Figure 300px
 

 

Dp53-induced proliferation is dependent on Notch levels of expres-sion. a-f wing imaginal discs of the geno-types indicated stained with TO-PRO-3. The proliferation of the wing imaginal cells is not affected by the absence of one dose of Notch gene (b) or by the presence of an extra-dose of Notch (c) when compared to wt (a). However, the absence of one dose of Notch (e) or the presence of an extra-dose of Notch dra-matically affect the proliferation induced by high levels of Dp53 (c).

 

 

 

   
   
   

 

Relevant Publications:

  • Fereres, S., Simón, R., Mohd-Sarip, A., Verrijzer, CP., Busturia, A (2014) dRYBP counteracts chromatin-de-pendent activation and repression of transcription. PLoS One Nov 21;9(11):e113255.
  • Aparicio, R, Simoes da Silva, C., Busturia A (2014) The microRNA mir-7 contributes to the control of Drosophila wing growth. Developmental Dynamics. Jan;244(1):21-30.
  • Simón, R., Aparicio, R., Houdsen, B., Bray, S., Busturia, A (2014) Drosophila p53 controls Notch expression and balances apoptosis and proliferation. Apoptosis19 (10) 1430-43.
  • Fereres,S., Simón, R,  Busturia, A (2013) A novel dRYBP-SCF complex functions to inhibit apoptosis in Drosophila. Apoptosis 18, (12) 1500 -1512.
  • Aparicio, R., Neyen,C., Lemaitre, B., Busturia, A. (2013) dRYBP contributes to the negative regulation of Drosophila IMD pathway. PLoS One Apr 15:8 (4): e62052.

 

Doctoral Theses:

  • Rocio Simón Sacristán (2013). PhD Thesis. Función de las proteínas Polycomb/trithorax y Dp53 en la regulación de la expression génica de Drosophila. PhD Thesis. Universidad Autónoma de Madrid, Spain. Directora: Ana Busturia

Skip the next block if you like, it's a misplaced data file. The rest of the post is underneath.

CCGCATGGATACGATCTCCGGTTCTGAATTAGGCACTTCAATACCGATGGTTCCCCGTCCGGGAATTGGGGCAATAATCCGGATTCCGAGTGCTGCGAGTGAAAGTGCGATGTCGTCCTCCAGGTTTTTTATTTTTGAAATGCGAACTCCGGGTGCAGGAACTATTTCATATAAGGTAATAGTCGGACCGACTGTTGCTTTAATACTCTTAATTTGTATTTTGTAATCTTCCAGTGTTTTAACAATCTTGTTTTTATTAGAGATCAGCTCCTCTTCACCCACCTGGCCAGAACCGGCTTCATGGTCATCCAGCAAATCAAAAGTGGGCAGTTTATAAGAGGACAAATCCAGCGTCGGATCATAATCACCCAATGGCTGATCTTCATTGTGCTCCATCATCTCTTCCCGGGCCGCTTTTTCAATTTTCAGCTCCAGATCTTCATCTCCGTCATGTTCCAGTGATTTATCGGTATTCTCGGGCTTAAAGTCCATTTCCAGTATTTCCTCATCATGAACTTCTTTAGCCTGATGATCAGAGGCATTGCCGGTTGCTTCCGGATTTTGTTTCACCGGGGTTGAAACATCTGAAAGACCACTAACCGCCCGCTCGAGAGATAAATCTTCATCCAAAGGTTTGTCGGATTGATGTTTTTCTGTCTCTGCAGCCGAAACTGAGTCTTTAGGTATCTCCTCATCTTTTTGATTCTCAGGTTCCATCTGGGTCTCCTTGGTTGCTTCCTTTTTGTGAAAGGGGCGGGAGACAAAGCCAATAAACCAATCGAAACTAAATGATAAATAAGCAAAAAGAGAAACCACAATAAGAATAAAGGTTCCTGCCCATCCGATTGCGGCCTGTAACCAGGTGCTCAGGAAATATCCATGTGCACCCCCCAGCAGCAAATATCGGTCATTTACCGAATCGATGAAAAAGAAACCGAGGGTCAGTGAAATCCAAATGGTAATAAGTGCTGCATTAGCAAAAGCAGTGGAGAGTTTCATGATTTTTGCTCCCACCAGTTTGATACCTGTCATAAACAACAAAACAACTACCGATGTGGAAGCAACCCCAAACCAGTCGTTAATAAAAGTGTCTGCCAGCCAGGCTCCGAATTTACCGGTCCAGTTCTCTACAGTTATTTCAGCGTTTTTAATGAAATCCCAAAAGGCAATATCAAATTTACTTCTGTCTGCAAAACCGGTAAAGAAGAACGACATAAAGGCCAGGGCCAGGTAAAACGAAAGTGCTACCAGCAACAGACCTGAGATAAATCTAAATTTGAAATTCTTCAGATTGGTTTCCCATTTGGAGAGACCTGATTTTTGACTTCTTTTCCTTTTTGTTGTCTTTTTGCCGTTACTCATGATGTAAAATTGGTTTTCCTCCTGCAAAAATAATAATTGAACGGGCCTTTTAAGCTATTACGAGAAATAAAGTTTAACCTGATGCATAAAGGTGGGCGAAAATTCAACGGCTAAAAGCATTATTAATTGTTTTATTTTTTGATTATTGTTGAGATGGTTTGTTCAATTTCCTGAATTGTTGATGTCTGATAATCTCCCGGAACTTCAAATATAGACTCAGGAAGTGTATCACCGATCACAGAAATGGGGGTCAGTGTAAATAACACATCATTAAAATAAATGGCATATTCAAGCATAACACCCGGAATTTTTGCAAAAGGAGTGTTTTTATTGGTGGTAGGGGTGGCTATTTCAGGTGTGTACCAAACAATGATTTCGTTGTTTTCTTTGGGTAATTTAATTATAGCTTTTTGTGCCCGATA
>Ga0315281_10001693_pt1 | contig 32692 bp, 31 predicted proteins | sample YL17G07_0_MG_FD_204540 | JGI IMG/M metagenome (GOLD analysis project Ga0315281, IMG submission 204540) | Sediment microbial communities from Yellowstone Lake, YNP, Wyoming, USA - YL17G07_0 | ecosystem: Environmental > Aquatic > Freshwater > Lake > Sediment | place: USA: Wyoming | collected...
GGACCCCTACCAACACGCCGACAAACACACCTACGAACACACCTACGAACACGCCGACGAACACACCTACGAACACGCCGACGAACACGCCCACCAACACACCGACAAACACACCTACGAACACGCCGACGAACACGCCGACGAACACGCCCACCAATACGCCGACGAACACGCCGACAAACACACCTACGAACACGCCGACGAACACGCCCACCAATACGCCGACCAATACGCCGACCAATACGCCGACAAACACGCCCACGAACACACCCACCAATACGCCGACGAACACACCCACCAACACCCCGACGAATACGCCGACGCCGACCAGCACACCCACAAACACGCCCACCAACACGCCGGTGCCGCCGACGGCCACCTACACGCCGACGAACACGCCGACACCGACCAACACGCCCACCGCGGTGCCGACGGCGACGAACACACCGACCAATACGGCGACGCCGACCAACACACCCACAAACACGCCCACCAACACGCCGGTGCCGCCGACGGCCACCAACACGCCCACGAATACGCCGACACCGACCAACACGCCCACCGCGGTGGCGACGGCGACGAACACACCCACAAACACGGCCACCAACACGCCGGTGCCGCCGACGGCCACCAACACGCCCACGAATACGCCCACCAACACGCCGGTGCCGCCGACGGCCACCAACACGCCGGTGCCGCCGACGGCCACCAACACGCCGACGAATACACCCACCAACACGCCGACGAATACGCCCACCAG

• Sol Fereres Rapoport (2014). PhD Thesis. dRYBP transcription-dependent and transcription-independent functions in Drosophila melanogaster. Universidad Autónoma de Madrid, Spain. Directora: Ana Busturia

 

Development and Differentiation - Overview

Overview

The formation of an adult organism is the result of the progressive and spatio-temporally controlled specification of groups of cells, which simultaneously undergo cell divisions and movements under the tight control of networks of intra-cellular signalling pathways and transcription factors. Understanding these events is of fundamental importance to unravel the basis of many human diseases and normal aging and to design strategies for tissue repair or regeneration. Our department gathers research groups interested in uncovering the cellular and molecular basis of different aspects of embryonic development and its implications in human health by using a variety of model systems, including snail, Drosophila, teleost fishes, chicken and mouse.

Our department comprises a total of seven teen staff scientists and two emeritus professors, grouped in twelve research teams. There are also four tenure-track researchers with independent projects. Our department research activities are structured around four major and highly interactive lines: a) Genetic and epigenetic control of developmental gene expression; b) Morphogenesis and cell-to-cell communication; c) Organ formation and regeneration; d) Understanding pathological processes through development.

Our department maintains active and fruitful collaborations with other national and international centers. Research activities in our department are supported by common technological platforms and facilities. Besides contributing to the Center Seminar Series, our department organizes weekly meetings, where student and postdocs have the opportunity to discuss their recent results and a bi-monthly seminar series, "New Frontiers in Developmental Biology", designed as a forum to debate current trends in the field. Members of our department also help to coordinate a discussion group to foster the exchange of ideas and collaborations among scientists in the Madrid area interested in keeping up with new technologies and achievements related to the zebrafish as a model system.